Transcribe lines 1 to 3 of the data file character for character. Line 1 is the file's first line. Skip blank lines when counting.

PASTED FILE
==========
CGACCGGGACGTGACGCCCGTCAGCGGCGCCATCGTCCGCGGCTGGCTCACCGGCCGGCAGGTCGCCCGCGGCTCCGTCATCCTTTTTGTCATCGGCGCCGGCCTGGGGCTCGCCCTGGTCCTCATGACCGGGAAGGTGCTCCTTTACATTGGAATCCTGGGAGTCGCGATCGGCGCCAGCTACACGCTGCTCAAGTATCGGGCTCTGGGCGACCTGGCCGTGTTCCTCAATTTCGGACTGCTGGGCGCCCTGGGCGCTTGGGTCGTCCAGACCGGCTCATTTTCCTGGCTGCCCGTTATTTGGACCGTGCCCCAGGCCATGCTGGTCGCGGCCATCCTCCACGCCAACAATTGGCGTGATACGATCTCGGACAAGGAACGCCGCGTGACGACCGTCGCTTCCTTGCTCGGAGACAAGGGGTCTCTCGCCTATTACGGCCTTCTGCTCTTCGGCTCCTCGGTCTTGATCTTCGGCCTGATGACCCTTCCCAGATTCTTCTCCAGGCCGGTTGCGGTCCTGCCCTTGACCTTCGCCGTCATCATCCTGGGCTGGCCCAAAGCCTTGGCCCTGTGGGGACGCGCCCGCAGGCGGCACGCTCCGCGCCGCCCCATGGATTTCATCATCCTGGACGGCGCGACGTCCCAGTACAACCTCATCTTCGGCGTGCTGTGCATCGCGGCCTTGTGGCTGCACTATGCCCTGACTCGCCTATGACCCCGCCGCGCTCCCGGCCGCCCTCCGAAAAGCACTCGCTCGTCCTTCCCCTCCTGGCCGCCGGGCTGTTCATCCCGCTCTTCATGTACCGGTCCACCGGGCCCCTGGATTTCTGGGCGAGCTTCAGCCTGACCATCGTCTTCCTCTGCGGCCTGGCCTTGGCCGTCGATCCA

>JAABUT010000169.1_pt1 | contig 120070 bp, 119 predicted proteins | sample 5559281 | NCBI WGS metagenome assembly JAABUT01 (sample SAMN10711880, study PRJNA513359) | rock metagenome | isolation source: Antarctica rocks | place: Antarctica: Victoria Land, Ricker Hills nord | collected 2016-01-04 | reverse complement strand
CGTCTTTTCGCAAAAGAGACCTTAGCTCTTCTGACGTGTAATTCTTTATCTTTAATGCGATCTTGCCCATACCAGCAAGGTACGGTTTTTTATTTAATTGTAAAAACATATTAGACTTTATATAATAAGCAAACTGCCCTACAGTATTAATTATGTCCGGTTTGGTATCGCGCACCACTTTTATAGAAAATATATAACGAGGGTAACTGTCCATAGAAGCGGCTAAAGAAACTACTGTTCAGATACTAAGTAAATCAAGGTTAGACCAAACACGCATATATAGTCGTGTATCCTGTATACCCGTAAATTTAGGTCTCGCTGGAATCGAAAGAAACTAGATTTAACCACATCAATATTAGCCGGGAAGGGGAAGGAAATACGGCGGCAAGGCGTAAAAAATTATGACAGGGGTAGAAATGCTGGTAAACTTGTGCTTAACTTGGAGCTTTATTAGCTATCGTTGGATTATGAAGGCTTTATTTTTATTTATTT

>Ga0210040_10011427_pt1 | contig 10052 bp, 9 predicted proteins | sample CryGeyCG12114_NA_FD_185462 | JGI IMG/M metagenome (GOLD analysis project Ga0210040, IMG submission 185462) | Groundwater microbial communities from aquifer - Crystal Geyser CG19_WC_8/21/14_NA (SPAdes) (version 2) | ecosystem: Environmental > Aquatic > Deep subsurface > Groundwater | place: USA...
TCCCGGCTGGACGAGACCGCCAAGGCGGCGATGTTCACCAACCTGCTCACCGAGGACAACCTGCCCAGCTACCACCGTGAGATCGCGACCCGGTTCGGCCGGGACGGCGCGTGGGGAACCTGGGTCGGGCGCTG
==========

CGACCGGGACGTGACGCCCGTCAGCGGCGCCATCGTCCGCGGCTGGCTCACCGGCCGGCAGGTCGCCCGCGGCTCCGTCATCCTTTTTGTCATCGGCGCCGGCCTGGGGCTCGCCCTGGTCCTCATGACCGGGAAGGTGCTCCTTTACATTGGAATCCTGGGAGTCGCGATCGGCGCCAGCTACACGCTGCTCAAGTATCGGGCTCTGGGCGACCTGGCCGTGTTCCTCAATTTCGGACTGCTGGGCGCCCTGGGCGCTTGGGTCGTCCAGACCGGCTCATTTTCCTGGCTGCCCGTTATTTGGACCGTGCCCCAGGCCATGCTGGTCGCGGCCATCCTCCACGCCAACAATTGGCGTGATACGATCTCGGACAAGGAACGCCGCGTGACGACCGTCGCTTCCTTGCTCGGAGACAAGGGGTCTCTCGCCTATTACGGCCTTCTGCTCTTCGGCTCCTCGGTCTTGATCTTCGGCCTGATGACCCTTCCCAGATTCTTCTCCAGGCCGGTTGCGGTCCTGCCCTTGACCTTCGCCGTCATCATCCTGGGCTGGCCCAAAGCCTTGGCCCTGTGGGGACGCGCCCGCAGGCGGCACGCTCCGCGCCGCCCCATGGATTTCATCATCCTGGACGGCGCGACGTCCCAGTACAACCTCATCTTCGGCGTGCTGTGCATCGCGGCCTTGTGGCTGCACTATGCCCTGACTCGCCTATGACCCCGCCGCGCTCCCGGCCGCCCTCCGAAAAGCACTCGCTCGTCCTTCCCCTCCTGGCCGCCGGGCTGTTCATCCCGCTCTTCATGTACCGGTCCACCGGGCCCCTGGATTTCTGGGCGAGCTTCAGCCTGACCATCGTCTTCCTCTGCGGCCTGGCCTTGGCCGTCGATCCA

>JAABUT010000169.1_pt1 | contig 120070 bp, 119 predicted proteins | sample 5559281 | NCBI WGS metagenome assembly JAABUT01 (sample SAMN10711880, study PRJNA513359) | rock metagenome | isolation source: Antarctica rocks | place: Antarctica: Victoria Land, Ricker Hills nord | collected 2016-01-04 | reverse complement strand
CGTCTTTTCGCAAAAGAGACCTTAGCTCTTCTGACGTGTAATTCTTTATCTTTAATGCGATCTTGCCCATACCAGCAAGGTACGGTTTTTTATTTAATTGTAAAAACATATTAGACTTTATATAATAAGCAAACTGCCCTACAGTATTAATTATGTCCGGTTTGGTATCGCGCACCACTTTTATAGAAAATATATAACGAGGGTAACTGTCCATAGAAGCGGCTAAAGAAACTACTGTTCAGATACTAAGTAAATCAAGGTTAGACCAAACACGCATATATAGTCGTGTATCCTGTATACCCGTAAATTTAGGTCTCGCTGGAATCGAAAGAAACTAGATTTAACCACATCAATATTAGCCGGGAAGGGGAAGGAAATACGGCGGCAAGGCGTAAAAAATTATGACAGGGGTAGAAATGCTGGTAAACTTGTGCTTAACTTGGAGCTTTATTAGCTATCGTTGGATTATGAAGGCTTTATTTTTATTTATTT